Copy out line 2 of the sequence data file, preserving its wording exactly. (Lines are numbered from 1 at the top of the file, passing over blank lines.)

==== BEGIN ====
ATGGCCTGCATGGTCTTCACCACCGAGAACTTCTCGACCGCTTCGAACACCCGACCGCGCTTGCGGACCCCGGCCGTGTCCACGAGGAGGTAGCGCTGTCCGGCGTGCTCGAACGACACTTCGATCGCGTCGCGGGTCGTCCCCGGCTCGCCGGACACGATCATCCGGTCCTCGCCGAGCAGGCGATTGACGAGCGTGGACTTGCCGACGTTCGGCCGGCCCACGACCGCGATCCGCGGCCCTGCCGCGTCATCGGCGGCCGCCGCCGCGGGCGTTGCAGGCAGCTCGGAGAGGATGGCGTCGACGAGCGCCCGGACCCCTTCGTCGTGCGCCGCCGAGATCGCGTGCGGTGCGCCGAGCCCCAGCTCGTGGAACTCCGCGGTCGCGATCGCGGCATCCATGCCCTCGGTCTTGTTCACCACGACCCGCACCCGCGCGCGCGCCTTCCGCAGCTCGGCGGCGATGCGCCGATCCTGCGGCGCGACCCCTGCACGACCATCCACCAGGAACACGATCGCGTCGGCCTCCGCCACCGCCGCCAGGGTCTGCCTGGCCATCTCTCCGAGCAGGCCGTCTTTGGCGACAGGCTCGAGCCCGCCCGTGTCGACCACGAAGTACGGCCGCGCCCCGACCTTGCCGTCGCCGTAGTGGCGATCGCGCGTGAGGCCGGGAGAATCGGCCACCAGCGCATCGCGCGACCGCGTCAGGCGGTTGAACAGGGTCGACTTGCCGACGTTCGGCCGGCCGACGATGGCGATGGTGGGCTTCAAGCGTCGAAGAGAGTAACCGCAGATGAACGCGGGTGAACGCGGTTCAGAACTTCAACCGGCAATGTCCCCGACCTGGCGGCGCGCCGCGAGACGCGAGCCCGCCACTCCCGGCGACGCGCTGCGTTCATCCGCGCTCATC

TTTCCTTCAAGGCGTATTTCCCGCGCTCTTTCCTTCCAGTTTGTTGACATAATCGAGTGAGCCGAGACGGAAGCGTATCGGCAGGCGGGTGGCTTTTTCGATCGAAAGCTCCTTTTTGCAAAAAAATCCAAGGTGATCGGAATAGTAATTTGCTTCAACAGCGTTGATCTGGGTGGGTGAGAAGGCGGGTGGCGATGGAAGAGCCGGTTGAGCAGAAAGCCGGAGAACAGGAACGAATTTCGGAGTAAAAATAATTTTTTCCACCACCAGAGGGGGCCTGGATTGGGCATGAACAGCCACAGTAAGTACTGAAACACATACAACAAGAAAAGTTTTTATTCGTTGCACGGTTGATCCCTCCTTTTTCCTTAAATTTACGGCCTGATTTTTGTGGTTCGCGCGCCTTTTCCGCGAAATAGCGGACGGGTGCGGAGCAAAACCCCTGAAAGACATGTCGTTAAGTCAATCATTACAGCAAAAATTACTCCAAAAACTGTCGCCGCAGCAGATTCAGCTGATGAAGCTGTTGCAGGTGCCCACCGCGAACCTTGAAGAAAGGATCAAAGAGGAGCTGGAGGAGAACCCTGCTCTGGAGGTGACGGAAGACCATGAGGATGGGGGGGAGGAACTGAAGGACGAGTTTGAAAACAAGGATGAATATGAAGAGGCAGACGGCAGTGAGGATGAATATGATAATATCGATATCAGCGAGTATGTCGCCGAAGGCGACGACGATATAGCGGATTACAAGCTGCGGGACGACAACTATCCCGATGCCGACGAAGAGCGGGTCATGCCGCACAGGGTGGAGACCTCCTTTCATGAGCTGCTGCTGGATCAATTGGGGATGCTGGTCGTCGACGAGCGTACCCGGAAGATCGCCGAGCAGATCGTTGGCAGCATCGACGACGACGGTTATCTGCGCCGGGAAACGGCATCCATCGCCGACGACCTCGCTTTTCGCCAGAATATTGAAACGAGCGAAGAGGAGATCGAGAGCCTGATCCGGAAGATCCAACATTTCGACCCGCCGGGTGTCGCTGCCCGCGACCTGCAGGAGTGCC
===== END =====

TTTCCTTCAAGGCGTATTTCCCGCGCTCTTTCCTTCCAGTTTGTTGACATAATCGAGTGAGCCGAGACGGAAGCGTATCGGCAGGCGGGTGGCTTTTTCGATCGAAAGCTCCTTTTTGCAAAAAAATCCAAGGTGATCGGAATAGTAATTTGCTTCAACAGCGTTGATCTGGGTGGGTGAGAAGGCGGGTGGCGATGGAAGAGCCGGTTGAGCAGAAAGCCGGAGAACAGGAACGAATTTCGGAGTAAAAATAATTTTTTCCACCACCAGAGGGGGCCTGGATTGGGCATGAACAGCCACAGTAAGTACTGAAACACATACAACAAGAAAAGTTTTTATTCGTTGCACGGTTGATCCCTCCTTTTTCCTTAAATTTACGGCCTGATTTTTGTGGTTCGCGCGCCTTTTCCGCGAAATAGCGGACGGGTGCGGAGCAAAACCCCTGAAAGACATGTCGTTAAGTCAATCATTACAGCAAAAATTACTCCAAAAACTGTCGCCGCAGCAGATTCAGCTGATGAAGCTGTTGCAGGTGCCCACCGCGAACCTTGAAGAAAGGATCAAAGAGGAGCTGGAGGAGAACCCTGCTCTGGAGGTGACGGAAGACCATGAGGATGGGGGGGAGGAACTGAAGGACGAGTTTGAAAACAAGGATGAATATGAAGAGGCAGACGGCAGTGAGGATGAATATGATAATATCGATATCAGCGAGTATGTCGCCGAAGGCGACGACGATATAGCGGATTACAAGCTGCGGGACGACAACTATCCCGATGCCGACGAAGAGCGGGTCATGCCGCACAGGGTGGAGACCTCCTTTCATGAGCTGCTGCTGGATCAATTGGGGATGCTGGTCGTCGACGAGCGTACCCGGAAGATCGCCGAGCAGATCGTTGGCAGCATCGACGACGACGGTTATCTGCGCCGGGAAACGGCATCCATCGCCGACGACCTCGCTTTTCGCCAGAATATTGAAACGAGCGAAGAGGAGATCGAGAGCCTGATCCGGAAGATCCAACATTTCGACCCGCCGGGTGTCGCTGCCCGCGACCTGCAGGAGTGCC